Those who have been abused may well find a source of strength in faith. Frankly, whatever gets them by is all I can wish for them. But you can’t use that as the basis for an intellectual argument if at the same time you arbitrarily deny or ignore the experience of many others, like Anthony, for whom the experience of abuse is connected to the loss of faith in some way (let alone Jeremy, whose post here is hardly that of a ‘sorry looker-on’). You just end up taking refuge in massive generalisations (‘millions of Catholics’) as if that settles anything.
In the end, I think some of the comments here have underlined why I would no longer wish to be described as a theologian.
Jeremy is the one talking about how Christ suffered for one day — I’ve never mentioned that. (Nor did I write the main post, if that’s the source of your confusion.)
It also seems that you have no reason for asserting that faith is a crucial source of comfort for the majority of abuse victims than your sense that, damn it, it should be.
This may be vanity – it seems like the conversation has moved on, but I feel that I should thank Jeremy for his response and clarify. My question 2 above was not meant to appeal to a “suffering God,” because, as Metz has pointed out, that tends to romanticize suffering and those who suffer are not looking for mere empathy. Also, I would not want to draw a “parallel” between the suffering of Christ and the suffering of children. This obviously doesn’t work because, as Jeremy points out, some abused children do seem to have suffered a great deal more. (Traditional theology would push back by maintaining that Christ’s innocence intensifies his suffering, but this seems already to be a very unprofitable path.)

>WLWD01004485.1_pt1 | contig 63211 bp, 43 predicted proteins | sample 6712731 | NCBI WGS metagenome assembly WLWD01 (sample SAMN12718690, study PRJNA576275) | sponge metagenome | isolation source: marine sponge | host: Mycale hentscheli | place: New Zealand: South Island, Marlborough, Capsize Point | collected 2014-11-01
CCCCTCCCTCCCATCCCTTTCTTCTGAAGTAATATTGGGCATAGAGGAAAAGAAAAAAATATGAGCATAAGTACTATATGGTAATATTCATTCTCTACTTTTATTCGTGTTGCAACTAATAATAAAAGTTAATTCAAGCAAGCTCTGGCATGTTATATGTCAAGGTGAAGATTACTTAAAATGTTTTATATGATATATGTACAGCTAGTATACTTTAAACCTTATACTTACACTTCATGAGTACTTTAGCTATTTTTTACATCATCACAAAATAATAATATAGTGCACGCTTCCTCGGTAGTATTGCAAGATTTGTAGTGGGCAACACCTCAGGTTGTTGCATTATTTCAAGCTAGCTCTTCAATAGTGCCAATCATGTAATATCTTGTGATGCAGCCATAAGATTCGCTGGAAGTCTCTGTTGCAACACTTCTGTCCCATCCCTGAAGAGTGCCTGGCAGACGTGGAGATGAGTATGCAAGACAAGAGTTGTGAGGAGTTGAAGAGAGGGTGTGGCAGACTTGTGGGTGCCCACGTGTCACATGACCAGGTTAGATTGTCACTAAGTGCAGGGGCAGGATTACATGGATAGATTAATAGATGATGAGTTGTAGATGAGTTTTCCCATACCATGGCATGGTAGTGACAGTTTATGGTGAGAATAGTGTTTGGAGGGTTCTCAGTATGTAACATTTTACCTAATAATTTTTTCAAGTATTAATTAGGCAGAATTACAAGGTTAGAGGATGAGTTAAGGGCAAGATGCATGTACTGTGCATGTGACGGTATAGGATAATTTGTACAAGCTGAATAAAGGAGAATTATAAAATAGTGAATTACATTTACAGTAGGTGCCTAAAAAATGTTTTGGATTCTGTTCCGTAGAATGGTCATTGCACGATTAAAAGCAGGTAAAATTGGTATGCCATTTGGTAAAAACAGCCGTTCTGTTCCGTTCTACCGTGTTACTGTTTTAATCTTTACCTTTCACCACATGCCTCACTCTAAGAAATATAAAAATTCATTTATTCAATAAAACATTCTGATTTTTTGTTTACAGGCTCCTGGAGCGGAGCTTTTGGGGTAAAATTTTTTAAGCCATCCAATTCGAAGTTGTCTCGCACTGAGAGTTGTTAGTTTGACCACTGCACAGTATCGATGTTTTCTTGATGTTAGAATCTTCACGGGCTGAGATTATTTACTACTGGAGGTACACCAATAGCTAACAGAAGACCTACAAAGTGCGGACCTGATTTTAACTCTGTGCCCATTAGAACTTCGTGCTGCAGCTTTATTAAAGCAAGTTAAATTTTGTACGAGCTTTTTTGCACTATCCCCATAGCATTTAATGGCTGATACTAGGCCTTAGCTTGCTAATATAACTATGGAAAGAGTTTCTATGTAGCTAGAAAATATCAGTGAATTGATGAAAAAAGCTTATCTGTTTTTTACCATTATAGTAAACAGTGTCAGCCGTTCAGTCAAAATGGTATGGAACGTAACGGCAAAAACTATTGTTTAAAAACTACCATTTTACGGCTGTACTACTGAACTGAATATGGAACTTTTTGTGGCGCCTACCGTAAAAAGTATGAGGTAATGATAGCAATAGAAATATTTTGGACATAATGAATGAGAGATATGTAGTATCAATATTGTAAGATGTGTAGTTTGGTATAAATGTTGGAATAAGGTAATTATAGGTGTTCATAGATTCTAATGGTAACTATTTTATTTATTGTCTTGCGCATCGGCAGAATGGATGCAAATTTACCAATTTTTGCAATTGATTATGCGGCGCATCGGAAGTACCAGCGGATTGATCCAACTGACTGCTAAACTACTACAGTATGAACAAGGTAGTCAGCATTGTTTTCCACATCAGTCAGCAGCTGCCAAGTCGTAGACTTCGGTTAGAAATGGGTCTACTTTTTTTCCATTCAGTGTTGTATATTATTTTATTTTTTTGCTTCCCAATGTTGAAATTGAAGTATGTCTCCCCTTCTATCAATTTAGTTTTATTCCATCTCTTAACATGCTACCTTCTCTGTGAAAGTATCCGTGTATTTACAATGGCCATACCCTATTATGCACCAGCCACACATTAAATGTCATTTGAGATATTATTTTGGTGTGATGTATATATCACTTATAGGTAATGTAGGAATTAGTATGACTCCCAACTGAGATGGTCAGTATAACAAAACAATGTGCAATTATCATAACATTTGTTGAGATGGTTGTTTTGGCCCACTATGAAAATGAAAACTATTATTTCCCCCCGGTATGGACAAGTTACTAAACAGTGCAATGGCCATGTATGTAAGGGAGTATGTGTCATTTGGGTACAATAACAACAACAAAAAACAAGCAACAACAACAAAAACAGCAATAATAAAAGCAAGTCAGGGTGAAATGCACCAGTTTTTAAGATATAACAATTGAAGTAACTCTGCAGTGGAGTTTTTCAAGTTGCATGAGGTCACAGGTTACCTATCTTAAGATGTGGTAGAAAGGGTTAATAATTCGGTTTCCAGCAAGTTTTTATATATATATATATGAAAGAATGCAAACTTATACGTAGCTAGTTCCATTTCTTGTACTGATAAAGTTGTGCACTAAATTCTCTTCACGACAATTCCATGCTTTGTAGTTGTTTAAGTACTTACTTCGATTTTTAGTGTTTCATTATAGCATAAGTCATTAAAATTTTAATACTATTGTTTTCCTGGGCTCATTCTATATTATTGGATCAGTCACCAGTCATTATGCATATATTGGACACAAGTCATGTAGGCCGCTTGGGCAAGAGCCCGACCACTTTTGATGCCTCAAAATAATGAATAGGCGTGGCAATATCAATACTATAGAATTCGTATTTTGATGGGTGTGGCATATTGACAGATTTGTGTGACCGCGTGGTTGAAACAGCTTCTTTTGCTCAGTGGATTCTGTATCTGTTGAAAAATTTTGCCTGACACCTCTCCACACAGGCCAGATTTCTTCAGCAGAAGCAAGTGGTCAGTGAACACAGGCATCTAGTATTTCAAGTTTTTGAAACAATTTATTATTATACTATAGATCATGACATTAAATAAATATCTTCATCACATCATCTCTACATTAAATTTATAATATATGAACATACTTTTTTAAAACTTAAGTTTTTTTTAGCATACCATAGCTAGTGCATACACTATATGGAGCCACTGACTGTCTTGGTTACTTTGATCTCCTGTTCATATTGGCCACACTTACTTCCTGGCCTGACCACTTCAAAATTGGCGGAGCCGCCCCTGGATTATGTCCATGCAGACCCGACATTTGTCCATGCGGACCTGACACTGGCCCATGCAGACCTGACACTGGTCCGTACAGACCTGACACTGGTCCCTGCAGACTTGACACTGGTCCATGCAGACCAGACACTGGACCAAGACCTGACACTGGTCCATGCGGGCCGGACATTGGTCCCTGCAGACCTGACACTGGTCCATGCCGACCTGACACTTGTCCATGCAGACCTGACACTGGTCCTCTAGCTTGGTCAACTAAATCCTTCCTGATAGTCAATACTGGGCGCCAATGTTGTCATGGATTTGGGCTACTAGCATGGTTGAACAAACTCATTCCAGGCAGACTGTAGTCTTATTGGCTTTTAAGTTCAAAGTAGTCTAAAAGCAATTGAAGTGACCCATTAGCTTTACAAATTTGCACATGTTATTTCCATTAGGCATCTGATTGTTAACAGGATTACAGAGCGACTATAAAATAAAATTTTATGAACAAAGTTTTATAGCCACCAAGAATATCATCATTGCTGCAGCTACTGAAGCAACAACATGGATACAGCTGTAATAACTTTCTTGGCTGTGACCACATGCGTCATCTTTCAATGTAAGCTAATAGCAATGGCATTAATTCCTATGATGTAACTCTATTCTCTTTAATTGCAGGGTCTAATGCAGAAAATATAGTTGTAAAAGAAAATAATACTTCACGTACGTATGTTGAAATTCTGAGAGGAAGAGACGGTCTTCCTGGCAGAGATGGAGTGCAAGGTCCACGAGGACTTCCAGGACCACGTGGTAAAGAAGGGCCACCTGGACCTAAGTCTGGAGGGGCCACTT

Furthermore, I think that it is relatively dangerous to speak of Christ’s suffering in itself as being meaningful without the novum of the resurrection, which obviously hasn’t appeared for all sufferers. (The cross cannot be said to have a “point,” as though the suffering itself, by its frightening enormity or impressive quantity, is meant to produce something. I suspect [or at least hope] that the Christian is told not to head to death, but to go through death with some degree of trust.)
My question 2 was meant to ask about the theologian’s inability to respond – his/her need to shut up despite the seemingly pressing need to keep talking, however cheaply. I wonder – again these are inchoate thoughts – if the silencing is itself theologically significant. It might be here that the theologian finally learns that God chose “the things that are not to nullify the things that are” – that wisdom does not come from apparent positions of power, but rather from a very different sort of place.
That is, the theologian’s silencing is so that those who have experienced suffering and abuse can finally be heard, whatever it is that they might say. It strikes me that many who have such experiences want to be heard but have been cruelly silenced, not least through some theological concept of “silence” (see the work of Beth Crisp). It also strikes me that there is some sort of Biblical precedent for the silenced being able to speak (e.g., the man born blind in John 9 is able to say, “I am”).